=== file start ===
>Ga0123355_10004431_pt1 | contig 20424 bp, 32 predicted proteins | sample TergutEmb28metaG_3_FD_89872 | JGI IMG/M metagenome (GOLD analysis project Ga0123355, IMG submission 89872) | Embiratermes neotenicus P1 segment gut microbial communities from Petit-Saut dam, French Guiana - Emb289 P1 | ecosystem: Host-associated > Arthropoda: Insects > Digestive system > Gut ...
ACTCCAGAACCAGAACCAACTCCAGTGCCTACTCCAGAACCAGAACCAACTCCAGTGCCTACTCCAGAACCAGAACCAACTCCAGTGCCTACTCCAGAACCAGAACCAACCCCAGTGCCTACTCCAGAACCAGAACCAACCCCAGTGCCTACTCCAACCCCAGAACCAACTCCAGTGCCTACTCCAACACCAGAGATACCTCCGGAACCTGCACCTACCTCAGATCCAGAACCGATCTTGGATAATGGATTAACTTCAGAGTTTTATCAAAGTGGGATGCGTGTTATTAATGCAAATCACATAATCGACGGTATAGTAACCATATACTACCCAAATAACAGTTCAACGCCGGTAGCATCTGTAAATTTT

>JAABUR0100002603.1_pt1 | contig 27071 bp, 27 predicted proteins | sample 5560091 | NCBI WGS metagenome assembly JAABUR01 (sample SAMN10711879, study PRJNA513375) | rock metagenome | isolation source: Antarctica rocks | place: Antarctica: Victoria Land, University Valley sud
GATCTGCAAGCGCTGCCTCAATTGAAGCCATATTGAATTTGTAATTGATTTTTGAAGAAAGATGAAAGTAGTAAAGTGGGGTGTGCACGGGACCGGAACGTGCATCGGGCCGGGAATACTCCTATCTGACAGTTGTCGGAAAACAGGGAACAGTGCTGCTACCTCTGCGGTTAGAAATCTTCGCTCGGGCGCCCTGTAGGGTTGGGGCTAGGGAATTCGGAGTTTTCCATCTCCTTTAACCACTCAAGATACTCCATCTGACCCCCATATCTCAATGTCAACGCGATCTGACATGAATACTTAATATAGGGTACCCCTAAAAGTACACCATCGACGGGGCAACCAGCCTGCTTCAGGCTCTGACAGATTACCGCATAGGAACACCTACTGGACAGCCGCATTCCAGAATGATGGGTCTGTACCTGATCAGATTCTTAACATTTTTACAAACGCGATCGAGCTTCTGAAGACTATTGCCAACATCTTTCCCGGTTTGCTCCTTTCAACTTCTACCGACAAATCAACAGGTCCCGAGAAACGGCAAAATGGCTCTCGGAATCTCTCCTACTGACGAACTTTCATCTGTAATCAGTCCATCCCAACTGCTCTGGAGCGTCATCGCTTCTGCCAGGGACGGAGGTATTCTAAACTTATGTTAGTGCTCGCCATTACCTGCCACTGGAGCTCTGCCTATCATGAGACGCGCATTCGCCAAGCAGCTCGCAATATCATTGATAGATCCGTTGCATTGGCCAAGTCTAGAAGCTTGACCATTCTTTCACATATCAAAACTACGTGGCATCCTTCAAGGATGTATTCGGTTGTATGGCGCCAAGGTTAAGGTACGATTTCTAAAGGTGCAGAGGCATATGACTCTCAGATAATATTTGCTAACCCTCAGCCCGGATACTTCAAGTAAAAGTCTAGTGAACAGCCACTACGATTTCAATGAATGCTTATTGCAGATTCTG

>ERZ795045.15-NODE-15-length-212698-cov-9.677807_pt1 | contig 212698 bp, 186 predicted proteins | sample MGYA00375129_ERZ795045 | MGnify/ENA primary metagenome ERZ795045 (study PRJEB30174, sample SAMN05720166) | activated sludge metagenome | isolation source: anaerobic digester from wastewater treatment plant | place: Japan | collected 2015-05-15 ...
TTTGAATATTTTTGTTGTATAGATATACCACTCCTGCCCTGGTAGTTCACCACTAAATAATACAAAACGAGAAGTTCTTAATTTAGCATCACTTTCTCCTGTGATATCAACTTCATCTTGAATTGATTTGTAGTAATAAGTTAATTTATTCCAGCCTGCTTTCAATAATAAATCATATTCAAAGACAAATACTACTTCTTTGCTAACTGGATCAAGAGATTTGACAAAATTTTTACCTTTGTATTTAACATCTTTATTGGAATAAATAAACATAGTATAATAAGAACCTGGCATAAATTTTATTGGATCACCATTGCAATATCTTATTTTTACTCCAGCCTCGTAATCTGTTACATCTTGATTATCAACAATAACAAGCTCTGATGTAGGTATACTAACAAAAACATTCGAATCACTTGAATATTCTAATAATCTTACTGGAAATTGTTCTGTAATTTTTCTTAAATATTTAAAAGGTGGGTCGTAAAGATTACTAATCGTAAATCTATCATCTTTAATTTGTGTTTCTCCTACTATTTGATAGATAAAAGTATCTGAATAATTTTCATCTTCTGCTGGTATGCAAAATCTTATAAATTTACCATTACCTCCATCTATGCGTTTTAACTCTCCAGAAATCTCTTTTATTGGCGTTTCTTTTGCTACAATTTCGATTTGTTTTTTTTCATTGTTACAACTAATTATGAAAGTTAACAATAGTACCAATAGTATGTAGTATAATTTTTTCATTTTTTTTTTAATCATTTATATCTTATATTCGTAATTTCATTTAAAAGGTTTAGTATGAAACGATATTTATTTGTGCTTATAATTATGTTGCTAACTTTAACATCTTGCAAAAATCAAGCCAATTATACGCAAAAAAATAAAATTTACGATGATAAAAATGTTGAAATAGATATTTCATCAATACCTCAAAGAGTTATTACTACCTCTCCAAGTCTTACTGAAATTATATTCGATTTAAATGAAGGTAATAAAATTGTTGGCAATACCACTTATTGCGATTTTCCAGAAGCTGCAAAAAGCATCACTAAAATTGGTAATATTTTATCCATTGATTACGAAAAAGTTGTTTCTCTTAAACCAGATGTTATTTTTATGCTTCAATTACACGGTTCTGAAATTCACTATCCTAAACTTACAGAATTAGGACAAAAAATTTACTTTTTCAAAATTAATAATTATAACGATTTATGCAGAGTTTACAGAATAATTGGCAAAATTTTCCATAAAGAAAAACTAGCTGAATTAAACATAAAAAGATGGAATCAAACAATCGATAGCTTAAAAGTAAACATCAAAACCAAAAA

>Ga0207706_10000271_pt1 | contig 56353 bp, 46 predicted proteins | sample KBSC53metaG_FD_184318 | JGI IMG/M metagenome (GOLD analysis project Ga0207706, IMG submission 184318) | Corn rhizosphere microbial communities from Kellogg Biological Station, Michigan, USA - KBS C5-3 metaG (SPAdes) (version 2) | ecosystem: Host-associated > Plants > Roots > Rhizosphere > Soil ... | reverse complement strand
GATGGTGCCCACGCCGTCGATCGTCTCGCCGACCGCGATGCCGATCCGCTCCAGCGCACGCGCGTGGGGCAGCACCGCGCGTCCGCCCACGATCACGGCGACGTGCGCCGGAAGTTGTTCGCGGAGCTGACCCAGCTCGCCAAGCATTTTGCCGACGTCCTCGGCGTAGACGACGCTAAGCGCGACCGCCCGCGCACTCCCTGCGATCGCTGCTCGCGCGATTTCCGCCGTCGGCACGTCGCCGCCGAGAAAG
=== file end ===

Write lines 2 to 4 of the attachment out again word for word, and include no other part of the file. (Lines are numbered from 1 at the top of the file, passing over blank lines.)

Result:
ACTCCAGAACCAGAACCAACTCCAGTGCCTACTCCAGAACCAGAACCAACTCCAGTGCCTACTCCAGAACCAGAACCAACTCCAGTGCCTACTCCAGAACCAGAACCAACCCCAGTGCCTACTCCAGAACCAGAACCAACCCCAGTGCCTACTCCAACCCCAGAACCAACTCCAGTGCCTACTCCAACACCAGAGATACCTCCGGAACCTGCACCTACCTCAGATCCAGAACCGATCTTGGATAATGGATTAACTTCAGAGTTTTATCAAAGTGGGATGCGTGTTATTAATGCAAATCACATAATCGACGGTATAGTAACCATATACTACCCAAATAACAGTTCAACGCCGGTAGCATCTGTAAATTTT

>JAABUR0100002603.1_pt1 | contig 27071 bp, 27 predicted proteins | sample 5560091 | NCBI WGS metagenome assembly JAABUR01 (sample SAMN10711879, study PRJNA513375) | rock metagenome | isolation source: Antarctica rocks | place: Antarctica: Victoria Land, University Valley sud
GATCTGCAAGCGCTGCCTCAATTGAAGCCATATTGAATTTGTAATTGATTTTTGAAGAAAGATGAAAGTAGTAAAGTGGGGTGTGCACGGGACCGGAACGTGCATCGGGCCGGGAATACTCCTATCTGACAGTTGTCGGAAAACAGGGAACAGTGCTGCTACCTCTGCGGTTAGAAATCTTCGCTCGGGCGCCCTGTAGGGTTGGGGCTAGGGAATTCGGAGTTTTCCATCTCCTTTAACCACTCAAGATACTCCATCTGACCCCCATATCTCAATGTCAACGCGATCTGACATGAATACTTAATATAGGGTACCCCTAAAAGTACACCATCGACGGGGCAACCAGCCTGCTTCAGGCTCTGACAGATTACCGCATAGGAACACCTACTGGACAGCCGCATTCCAGAATGATGGGTCTGTACCTGATCAGATTCTTAACATTTTTACAAACGCGATCGAGCTTCTGAAGACTATTGCCAACATCTTTCCCGGTTTGCTCCTTTCAACTTCTACCGACAAATCAACAGGTCCCGAGAAACGGCAAAATGGCTCTCGGAATCTCTCCTACTGACGAACTTTCATCTGTAATCAGTCCATCCCAACTGCTCTGGAGCGTCATCGCTTCTGCCAGGGACGGAGGTATTCTAAACTTATGTTAGTGCTCGCCATTACCTGCCACTGGAGCTCTGCCTATCATGAGACGCGCATTCGCCAAGCAGCTCGCAATATCATTGATAGATCCGTTGCATTGGCCAAGTCTAGAAGCTTGACCATTCTTTCACATATCAAAACTACGTGGCATCCTTCAAGGATGTATTCGGTTGTATGGCGCCAAGGTTAAGGTACGATTTCTAAAGGTGCAGAGGCATATGACTCTCAGATAATATTTGCTAACCCTCAGCCCGGATACTTCAAGTAAAAGTCTAGTGAACAGCCACTACGATTTCAATGAATGCTTATTGCAGATTCTG